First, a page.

• NFL commissioner Roger Goodell made a rare appearance this season and was asked about the discussions with the players' association to revise the new anthem policy.
  • Goodell's answer was evasive but also easy to interpret — the league has moved on, and the policy appears to have been mothballed for now.
  • If true, it is a brilliant move as the issue has mostly died out on its own and introducing any new policy now would only anger one side or the other, or worse, both sides, as had happened over the summer.

The NFL had a new policy for players during the national anthem, and then they didn't. Now it looks like the discussions to revise that short-lived rule have been quietly mothballed, and it is the best move the league has made yet since Colin Kaepernick first took a knee in 2016.

During a segment on the NFL Network, NFL commissioner Roger Goodell made a rare appearance this season and was asked about the discussions with the players' association to revise the new policy. His answer was, let's say, evasive, and was reminiscent of Bill Belichick's famous "We are on to Cincinnati" comments when asked about previous struggles.

While Goodell doesn't address the question directly, it is not difficult to read between the lines and see that there is no focus on the anthem policy. In other words, it appears to be dead.

The move is brilliant on multiple levels.

With the NFL not publicly stating that the policy is dead, it allows for it to be resurrected at some point in the future. It also doesn't give President Donald Trump anything to criticize, as he most likely would have otherwise.

More importantly for the NFL, dropping the idea of a new policy keeps the issue from becoming a big story again.

Towards the end of the 2017 season, the issue had mostly dissipated — fewer players were kneeling, fans were no longer talking about it, and Trump had stopped using it as a rallying cry that "lifts" him.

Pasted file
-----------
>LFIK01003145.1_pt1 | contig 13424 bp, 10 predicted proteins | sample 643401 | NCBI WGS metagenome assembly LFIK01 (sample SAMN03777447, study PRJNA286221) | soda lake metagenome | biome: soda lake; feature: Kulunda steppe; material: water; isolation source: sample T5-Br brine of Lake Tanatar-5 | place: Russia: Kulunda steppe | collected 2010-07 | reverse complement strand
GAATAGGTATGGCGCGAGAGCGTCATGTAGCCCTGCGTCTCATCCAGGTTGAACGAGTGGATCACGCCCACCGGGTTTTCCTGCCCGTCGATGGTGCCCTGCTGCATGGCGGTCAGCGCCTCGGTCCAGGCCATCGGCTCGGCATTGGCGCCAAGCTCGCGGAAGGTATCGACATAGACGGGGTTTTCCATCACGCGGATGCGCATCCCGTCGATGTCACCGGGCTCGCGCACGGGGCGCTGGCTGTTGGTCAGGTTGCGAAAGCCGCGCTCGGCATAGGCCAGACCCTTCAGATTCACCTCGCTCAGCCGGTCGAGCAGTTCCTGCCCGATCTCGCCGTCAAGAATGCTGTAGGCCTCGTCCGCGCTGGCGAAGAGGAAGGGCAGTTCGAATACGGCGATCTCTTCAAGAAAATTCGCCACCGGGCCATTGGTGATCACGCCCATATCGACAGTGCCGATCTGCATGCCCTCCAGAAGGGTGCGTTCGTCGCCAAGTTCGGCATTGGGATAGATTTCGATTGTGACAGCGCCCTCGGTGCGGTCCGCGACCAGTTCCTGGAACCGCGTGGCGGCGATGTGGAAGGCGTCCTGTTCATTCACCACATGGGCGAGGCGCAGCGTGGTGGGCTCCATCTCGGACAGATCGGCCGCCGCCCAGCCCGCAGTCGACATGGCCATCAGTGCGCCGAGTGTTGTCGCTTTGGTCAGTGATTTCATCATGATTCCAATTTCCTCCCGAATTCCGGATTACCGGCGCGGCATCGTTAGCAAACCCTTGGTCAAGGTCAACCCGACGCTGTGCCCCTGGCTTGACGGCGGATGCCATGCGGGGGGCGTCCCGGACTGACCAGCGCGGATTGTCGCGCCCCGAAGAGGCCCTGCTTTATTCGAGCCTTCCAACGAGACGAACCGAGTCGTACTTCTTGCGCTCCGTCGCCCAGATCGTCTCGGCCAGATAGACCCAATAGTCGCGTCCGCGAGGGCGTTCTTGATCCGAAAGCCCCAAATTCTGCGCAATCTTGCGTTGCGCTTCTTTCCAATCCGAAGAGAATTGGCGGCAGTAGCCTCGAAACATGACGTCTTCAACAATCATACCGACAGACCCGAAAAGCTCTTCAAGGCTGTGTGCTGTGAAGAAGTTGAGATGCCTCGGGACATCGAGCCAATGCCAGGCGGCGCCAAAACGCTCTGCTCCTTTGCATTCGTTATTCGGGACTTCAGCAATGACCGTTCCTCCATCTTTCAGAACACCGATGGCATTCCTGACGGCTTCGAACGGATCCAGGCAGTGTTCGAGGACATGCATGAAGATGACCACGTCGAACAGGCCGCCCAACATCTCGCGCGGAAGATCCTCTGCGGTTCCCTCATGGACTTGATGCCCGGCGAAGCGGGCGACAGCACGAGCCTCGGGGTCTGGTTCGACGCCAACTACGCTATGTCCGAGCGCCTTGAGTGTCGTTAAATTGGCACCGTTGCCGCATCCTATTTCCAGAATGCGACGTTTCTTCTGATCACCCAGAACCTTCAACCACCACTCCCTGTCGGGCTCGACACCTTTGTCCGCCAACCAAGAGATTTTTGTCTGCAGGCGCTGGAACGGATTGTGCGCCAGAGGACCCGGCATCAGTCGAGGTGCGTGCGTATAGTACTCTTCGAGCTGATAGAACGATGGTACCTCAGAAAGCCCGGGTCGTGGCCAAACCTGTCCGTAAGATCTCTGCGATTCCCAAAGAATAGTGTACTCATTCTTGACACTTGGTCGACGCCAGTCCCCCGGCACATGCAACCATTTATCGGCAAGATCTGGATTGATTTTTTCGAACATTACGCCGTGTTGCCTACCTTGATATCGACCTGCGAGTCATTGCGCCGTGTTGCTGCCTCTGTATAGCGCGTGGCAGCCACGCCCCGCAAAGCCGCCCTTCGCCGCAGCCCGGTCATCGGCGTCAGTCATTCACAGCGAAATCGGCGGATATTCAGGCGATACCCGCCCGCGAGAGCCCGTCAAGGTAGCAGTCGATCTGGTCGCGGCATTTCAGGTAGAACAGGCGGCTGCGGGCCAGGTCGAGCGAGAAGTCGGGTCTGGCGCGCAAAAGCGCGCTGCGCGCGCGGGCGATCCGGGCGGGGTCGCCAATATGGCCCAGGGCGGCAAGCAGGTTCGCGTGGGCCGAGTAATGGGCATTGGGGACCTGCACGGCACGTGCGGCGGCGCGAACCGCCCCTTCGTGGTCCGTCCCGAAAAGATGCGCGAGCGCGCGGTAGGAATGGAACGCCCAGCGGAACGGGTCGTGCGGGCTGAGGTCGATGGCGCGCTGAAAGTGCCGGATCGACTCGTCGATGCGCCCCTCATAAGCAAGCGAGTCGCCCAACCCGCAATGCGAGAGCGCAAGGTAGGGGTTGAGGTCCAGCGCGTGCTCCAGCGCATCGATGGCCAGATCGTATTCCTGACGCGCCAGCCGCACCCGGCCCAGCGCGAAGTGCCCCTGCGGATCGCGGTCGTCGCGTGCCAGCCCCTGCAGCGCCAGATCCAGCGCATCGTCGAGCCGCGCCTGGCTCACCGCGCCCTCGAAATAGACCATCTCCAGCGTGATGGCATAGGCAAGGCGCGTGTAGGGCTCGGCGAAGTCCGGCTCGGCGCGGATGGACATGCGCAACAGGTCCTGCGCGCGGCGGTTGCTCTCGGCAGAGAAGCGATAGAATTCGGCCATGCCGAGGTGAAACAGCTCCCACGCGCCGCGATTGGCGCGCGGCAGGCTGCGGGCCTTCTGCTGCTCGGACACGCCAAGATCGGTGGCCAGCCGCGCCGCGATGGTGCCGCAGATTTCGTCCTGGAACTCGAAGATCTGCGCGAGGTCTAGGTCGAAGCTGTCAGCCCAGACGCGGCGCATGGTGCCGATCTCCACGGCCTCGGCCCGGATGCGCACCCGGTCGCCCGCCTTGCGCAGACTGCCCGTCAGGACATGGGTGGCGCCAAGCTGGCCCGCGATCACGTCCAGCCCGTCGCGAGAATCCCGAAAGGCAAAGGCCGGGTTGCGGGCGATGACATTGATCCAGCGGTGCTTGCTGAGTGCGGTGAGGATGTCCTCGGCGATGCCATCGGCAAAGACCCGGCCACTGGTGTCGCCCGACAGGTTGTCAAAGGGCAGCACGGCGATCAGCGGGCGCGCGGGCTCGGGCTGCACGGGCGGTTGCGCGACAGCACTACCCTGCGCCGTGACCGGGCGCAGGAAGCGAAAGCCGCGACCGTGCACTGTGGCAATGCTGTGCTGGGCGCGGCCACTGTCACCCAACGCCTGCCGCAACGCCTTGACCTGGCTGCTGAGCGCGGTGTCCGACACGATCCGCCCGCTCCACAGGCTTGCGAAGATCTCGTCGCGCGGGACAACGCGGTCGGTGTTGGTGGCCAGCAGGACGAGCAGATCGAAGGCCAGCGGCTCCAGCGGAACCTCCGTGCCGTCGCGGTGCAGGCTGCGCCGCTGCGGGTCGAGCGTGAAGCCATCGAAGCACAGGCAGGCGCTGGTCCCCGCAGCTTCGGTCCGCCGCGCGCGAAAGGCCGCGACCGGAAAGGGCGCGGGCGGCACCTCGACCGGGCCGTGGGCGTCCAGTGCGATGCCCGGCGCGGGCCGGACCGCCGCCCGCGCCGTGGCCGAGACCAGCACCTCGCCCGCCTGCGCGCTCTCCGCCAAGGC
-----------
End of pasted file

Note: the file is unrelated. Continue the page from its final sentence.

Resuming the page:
That changed when the NFL announced a new policy over the summer in which players would be punished if they did not stand, but gave them the option of remaining in the locker room if they chose otherwise. The move backfired before a single game had been played as players were upset the league went behind their backs and designed a policy without their input. In addition, the rule that was intended to appease Trump instead sent him back to Twitter to criticize the league, saying the decision to stay in the locker room would be "as disrespectful to our country as kneeling."

In other words, the NFL had taken a touchy subject and made it worse by angering both the left and the right, a nightmare of the worst kind in this political climate.

Fast-forward four months and the NFL appears to have learned their lesson. Rather than rock the boat and risk alienating both sides again, they seem content just to let the policy fade away into oblivion, and so far it is working.

When the Carolina Panthers signed Eric Reid, the first player to join Kaepernick in kneeling during the national anthem, earlier this season, it raised eyebrows. When he wore a shirt to his first press conference expressing support for Kaepernick and when he kneeled during his first game with his new team, people noticed.

But the moves also quickly faded away. There were no angry Trump tweets and almost no national discussion on how it would affect the league.

Most people had moved on.

And now, so has the NFL's new anthem policy.